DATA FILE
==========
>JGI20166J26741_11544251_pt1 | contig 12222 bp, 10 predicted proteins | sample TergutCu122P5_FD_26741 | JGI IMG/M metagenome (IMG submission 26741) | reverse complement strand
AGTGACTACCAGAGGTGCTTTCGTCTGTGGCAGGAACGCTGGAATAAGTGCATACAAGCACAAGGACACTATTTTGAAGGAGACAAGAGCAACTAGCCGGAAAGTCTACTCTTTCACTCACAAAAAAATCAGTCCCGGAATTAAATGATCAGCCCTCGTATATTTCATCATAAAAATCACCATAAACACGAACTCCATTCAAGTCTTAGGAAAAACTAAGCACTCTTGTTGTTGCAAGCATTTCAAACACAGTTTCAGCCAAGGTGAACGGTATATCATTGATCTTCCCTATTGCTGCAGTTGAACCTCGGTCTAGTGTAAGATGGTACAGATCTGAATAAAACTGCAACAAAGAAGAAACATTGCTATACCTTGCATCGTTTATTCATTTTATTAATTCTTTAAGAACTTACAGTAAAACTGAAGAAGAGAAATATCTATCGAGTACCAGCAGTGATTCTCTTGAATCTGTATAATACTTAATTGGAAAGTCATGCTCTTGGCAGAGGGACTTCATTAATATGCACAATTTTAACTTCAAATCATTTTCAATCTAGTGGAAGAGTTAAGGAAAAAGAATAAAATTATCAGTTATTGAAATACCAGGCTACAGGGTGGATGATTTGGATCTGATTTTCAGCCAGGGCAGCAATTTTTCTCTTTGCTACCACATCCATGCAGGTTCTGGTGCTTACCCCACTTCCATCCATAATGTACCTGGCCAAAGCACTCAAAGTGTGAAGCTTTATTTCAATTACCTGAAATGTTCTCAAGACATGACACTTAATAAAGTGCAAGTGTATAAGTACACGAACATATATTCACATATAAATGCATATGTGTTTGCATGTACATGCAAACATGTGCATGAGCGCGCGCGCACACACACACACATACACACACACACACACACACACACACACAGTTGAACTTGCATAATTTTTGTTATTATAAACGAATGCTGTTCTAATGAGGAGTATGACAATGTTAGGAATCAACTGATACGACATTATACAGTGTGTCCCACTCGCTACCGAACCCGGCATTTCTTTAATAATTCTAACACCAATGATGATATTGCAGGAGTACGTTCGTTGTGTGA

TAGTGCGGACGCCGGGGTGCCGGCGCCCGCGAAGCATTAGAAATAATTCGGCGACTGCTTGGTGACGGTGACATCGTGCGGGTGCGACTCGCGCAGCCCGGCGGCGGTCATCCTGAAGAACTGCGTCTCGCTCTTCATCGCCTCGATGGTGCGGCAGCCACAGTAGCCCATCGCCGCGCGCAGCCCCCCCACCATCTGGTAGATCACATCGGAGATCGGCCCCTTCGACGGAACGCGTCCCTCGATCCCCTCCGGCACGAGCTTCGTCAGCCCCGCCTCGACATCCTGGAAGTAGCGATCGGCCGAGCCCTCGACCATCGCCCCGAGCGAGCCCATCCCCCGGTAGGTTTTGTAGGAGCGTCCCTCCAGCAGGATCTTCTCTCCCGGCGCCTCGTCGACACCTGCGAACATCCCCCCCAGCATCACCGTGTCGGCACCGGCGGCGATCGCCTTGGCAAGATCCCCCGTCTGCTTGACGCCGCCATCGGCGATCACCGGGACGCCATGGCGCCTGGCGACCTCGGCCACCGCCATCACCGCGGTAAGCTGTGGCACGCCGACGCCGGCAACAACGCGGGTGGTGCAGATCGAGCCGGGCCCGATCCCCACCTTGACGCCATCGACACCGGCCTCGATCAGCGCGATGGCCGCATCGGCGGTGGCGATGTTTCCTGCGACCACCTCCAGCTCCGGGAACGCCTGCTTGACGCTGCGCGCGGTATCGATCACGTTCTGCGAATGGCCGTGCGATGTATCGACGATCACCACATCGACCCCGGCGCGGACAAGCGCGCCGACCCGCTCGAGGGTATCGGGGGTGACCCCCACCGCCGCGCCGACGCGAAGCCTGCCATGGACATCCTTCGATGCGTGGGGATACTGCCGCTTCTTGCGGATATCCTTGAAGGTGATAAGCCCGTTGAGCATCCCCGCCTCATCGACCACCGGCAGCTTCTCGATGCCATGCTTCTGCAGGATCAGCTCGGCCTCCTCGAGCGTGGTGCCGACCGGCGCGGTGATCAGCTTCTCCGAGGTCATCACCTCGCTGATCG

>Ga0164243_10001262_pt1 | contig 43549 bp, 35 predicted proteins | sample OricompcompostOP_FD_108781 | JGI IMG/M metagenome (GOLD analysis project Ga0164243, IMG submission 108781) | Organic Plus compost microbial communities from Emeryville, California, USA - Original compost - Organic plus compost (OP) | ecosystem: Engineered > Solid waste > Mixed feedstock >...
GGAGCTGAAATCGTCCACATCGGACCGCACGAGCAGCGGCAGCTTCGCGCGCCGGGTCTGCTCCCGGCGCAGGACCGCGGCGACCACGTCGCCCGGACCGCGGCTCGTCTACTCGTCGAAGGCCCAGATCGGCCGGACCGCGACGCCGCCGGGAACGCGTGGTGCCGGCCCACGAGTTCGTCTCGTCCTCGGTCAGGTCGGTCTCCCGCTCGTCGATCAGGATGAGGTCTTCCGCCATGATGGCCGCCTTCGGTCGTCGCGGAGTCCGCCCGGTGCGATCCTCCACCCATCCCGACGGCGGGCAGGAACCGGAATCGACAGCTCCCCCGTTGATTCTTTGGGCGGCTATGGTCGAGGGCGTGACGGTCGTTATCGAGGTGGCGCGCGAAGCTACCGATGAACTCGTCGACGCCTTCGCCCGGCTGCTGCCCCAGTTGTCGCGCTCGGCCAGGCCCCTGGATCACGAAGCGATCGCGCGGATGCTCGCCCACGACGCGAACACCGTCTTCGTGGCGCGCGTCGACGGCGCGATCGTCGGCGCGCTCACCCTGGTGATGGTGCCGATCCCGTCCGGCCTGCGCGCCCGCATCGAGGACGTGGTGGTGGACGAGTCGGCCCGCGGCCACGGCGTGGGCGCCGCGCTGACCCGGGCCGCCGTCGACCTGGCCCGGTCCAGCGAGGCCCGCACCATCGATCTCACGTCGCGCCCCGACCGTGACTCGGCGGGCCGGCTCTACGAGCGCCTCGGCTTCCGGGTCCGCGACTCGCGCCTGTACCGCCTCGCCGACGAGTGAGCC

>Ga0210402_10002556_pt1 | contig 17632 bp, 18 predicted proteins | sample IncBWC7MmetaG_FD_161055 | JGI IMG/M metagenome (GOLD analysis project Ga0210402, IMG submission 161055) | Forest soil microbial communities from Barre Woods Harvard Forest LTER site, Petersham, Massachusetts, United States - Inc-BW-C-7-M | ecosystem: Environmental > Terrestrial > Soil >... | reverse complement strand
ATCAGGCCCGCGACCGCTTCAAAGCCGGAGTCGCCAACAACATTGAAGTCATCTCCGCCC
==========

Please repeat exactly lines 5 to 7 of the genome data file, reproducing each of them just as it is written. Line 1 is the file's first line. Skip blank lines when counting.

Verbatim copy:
GGAGCTGAAATCGTCCACATCGGACCGCACGAGCAGCGGCAGCTTCGCGCGCCGGGTCTGCTCCCGGCGCAGGACCGCGGCGACCACGTCGCCCGGACCGCGGCTCGTCTACTCGTCGAAGGCCCAGATCGGCCGGACCGCGACGCCGCCGGGAACGCGTGGTGCCGGCCCACGAGTTCGTCTCGTCCTCGGTCAGGTCGGTCTCCCGCTCGTCGATCAGGATGAGGTCTTCCGCCATGATGGCCGCCTTCGGTCGTCGCGGAGTCCGCCCGGTGCGATCCTCCACCCATCCCGACGGCGGGCAGGAACCGGAATCGACAGCTCCCCCGTTGATTCTTTGGGCGGCTATGGTCGAGGGCGTGACGGTCGTTATCGAGGTGGCGCGCGAAGCTACCGATGAACTCGTCGACGCCTTCGCCCGGCTGCTGCCCCAGTTGTCGCGCTCGGCCAGGCCCCTGGATCACGAAGCGATCGCGCGGATGCTCGCCCACGACGCGAACACCGTCTTCGTGGCGCGCGTCGACGGCGCGATCGTCGGCGCGCTCACCCTGGTGATGGTGCCGATCCCGTCCGGCCTGCGCGCCCGCATCGAGGACGTGGTGGTGGACGAGTCGGCCCGCGGCCACGGCGTGGGCGCCGCGCTGACCCGGGCCGCCGTCGACCTGGCCCGGTCCAGCGAGGCCCGCACCATCGATCTCACGTCGCGCCCCGACCGTGACTCGGCGGGCCGGCTCTACGAGCGCCTCGGCTTCCGGGTCCGCGACTCGCGCCTGTACCGCCTCGCCGACGAGTGAGCC

>Ga0210402_10002556_pt1 | contig 17632 bp, 18 predicted proteins | sample IncBWC7MmetaG_FD_161055 | JGI IMG/M metagenome (GOLD analysis project Ga0210402, IMG submission 161055) | Forest soil microbial communities from Barre Woods Harvard Forest LTER site, Petersham, Massachusetts, United States - Inc-BW-C-7-M | ecosystem: Environmental > Terrestrial > Soil >... | reverse complement strand
ATCAGGCCCGCGACCGCTTCAAAGCCGGAGTCGCCAACAACATTGAAGTCATCTCCGCCC